The Writing Skills Inventory: An Assessment and Pedagogical Tool for Composition Teachers
College of Liberal Arts and Sciences
Self-assessment is an important practice in first-year composition. Instructors often use cover letters or journal entries to get students to reflect on their own writing processes. Others, like Elbow and Belanoff (2003) and Sargent (2005) have taken a different approach toward self-assessment and developed questionnaires that students answer about their writing skills. These questionnaires served as both an assessment and pedagogical tool for these teachers. We adapted Sargent's Writing Skills Inventory (WSI) to our university's junior-level Writing in the Disciplines course. The WSI is a survey focused on gauging the writing practices and attitudes of student writers. The survey is administered at the beginning and end of each term. Students are asked to agree or disagree with statements such as, "I feel confident in my ability as a writer" and "As I revise a draft, I occasionally write whole new paragraphs or even whole sections of the paper in order to improve it." The inventory is simply a list of specific writing skills we are attempting to teach our students. Kear, Coffman, McKenna and Ambrosio (2000) argue that if we are more knowledgeable about students' attitudes toward writing, then our teaching practices can benefit from this information. Our WSI has been used to (a) provide an initial indicator of a student's attitude toward writing, (b) give a pre- and post measurement score of attitude toward writing, (c) collect an attitudinal profile for a class, or (d) serve as a way to monitor the impact of an instructional program in writing.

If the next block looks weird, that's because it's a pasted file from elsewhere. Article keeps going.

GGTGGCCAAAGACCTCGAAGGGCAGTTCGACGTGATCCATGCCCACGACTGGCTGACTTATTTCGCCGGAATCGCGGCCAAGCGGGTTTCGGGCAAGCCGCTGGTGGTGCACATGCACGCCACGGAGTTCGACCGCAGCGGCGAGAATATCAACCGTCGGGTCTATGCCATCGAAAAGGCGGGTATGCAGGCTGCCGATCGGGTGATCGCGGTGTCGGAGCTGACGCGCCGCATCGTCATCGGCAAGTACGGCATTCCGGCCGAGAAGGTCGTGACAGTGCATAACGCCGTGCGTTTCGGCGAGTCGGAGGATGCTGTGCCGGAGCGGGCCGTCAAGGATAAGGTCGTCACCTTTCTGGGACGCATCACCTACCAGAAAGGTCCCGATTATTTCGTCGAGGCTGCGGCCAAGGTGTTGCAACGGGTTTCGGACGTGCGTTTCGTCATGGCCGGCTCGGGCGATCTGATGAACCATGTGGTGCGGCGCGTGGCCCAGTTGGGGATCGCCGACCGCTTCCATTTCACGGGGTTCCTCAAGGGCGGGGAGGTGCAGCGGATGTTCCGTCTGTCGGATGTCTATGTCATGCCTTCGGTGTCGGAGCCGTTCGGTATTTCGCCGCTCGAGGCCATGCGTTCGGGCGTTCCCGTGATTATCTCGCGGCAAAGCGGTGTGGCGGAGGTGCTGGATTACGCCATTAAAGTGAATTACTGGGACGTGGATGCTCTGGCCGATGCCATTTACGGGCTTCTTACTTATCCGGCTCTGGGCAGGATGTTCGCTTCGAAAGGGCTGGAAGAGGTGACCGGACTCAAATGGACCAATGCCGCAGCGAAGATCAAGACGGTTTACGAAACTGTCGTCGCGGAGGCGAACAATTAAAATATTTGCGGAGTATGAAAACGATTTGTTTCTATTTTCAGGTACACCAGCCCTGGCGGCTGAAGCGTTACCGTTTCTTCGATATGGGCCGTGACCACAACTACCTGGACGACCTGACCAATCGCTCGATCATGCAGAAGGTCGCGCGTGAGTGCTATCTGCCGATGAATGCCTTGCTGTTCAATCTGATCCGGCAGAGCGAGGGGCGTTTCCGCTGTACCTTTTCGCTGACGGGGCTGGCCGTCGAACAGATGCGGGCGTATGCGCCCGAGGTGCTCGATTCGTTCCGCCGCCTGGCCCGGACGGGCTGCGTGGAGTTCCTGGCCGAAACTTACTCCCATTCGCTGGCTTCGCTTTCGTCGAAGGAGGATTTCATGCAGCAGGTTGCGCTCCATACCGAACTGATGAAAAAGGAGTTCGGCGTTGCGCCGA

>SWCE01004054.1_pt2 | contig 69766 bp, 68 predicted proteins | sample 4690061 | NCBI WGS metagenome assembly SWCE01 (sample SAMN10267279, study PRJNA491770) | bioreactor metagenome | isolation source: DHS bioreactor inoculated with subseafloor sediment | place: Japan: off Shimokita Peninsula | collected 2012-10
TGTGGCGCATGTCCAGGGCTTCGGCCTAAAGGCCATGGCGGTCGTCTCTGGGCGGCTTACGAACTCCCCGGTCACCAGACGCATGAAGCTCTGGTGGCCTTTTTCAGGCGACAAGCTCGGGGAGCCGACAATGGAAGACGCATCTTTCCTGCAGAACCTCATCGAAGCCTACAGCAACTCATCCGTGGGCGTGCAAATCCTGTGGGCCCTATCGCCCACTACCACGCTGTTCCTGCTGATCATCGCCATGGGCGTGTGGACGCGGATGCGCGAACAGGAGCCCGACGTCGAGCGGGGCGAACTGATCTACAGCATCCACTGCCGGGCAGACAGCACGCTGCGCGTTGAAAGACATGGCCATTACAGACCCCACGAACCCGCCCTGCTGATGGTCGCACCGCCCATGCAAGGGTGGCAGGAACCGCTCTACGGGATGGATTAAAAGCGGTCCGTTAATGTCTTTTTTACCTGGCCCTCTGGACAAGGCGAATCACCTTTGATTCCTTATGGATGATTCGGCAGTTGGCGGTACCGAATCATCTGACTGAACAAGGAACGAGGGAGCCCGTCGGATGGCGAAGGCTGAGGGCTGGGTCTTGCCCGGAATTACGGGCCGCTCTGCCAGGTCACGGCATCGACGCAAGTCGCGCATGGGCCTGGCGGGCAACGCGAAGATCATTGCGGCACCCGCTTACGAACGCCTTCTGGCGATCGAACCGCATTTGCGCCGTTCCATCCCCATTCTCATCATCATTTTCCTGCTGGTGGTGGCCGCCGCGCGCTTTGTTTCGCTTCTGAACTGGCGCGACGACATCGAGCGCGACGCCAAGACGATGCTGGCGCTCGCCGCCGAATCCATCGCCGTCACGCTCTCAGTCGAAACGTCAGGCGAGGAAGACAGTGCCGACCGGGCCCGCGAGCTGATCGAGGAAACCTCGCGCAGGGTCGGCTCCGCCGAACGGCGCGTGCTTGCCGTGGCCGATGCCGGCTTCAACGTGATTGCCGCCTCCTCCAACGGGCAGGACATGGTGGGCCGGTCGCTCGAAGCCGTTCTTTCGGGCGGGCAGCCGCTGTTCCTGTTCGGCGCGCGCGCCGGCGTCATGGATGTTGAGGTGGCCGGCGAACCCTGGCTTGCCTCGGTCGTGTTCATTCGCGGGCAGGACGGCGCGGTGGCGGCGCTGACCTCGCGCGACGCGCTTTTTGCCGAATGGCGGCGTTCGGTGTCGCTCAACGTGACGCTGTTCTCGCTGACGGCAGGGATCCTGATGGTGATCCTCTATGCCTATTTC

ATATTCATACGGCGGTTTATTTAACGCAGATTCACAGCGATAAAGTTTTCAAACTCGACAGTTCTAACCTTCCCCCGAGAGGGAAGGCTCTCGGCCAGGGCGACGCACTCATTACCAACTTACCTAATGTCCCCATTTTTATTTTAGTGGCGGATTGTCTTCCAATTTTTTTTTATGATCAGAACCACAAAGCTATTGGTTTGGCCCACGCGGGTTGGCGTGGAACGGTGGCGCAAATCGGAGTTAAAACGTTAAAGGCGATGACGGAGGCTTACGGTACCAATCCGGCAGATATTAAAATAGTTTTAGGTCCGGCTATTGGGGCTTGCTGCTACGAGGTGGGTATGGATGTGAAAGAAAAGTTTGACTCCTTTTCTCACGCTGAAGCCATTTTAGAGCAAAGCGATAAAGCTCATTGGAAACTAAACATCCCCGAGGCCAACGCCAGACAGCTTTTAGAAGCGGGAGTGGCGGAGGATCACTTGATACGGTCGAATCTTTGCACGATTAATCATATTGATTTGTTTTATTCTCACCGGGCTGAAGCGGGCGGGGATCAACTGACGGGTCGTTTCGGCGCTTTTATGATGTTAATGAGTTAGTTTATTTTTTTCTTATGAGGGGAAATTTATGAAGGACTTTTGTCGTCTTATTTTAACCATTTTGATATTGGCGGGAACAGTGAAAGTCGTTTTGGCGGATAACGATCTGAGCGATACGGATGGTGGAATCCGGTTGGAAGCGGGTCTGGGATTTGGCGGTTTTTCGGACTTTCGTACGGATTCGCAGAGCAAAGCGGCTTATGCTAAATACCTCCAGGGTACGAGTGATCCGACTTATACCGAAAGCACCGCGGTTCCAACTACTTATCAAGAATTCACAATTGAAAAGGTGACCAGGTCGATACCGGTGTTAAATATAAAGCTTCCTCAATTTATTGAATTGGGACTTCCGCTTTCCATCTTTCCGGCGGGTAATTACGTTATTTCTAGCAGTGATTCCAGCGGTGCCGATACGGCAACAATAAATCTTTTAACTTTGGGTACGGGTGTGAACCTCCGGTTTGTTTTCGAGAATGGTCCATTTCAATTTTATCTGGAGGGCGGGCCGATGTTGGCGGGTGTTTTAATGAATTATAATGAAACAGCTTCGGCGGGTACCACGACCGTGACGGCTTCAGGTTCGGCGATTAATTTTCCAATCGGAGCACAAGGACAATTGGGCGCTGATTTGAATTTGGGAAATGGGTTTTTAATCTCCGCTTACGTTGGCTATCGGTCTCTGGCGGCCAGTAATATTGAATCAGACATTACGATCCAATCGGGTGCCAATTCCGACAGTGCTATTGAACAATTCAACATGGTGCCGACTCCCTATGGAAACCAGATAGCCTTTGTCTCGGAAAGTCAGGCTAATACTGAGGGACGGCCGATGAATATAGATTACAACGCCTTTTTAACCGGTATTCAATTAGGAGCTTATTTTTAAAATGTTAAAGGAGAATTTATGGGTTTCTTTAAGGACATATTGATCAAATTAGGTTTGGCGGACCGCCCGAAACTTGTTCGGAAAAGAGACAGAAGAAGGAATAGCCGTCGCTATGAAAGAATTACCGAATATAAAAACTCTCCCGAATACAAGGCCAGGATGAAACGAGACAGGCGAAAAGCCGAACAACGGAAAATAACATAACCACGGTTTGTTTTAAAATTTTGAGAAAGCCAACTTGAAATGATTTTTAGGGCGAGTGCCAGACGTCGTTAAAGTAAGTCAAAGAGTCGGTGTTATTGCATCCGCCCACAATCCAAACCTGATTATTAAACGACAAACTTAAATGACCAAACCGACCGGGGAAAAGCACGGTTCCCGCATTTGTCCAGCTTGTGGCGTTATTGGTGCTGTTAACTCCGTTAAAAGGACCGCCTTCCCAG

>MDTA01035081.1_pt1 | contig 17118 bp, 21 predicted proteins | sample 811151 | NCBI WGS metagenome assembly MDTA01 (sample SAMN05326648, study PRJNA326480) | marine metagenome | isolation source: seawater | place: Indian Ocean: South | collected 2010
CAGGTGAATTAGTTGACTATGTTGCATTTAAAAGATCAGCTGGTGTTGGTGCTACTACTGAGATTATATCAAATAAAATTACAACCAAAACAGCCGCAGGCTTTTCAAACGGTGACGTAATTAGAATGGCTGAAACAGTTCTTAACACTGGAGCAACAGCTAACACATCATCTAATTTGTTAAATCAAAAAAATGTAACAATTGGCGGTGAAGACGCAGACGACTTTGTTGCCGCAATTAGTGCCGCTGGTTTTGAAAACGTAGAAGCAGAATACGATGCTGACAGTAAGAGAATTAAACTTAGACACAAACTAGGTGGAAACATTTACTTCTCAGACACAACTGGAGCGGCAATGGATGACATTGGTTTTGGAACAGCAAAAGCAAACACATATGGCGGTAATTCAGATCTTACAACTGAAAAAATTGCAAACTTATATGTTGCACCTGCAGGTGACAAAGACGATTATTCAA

Conference on College Composition and Communication
Mulally, Dauvan and Hulst, Craig, "The Writing Skills Inventory: An Assessment and Pedagogical Tool for Composition Teachers" (2010). Faculty Scholarly Dissemination Grants. 27.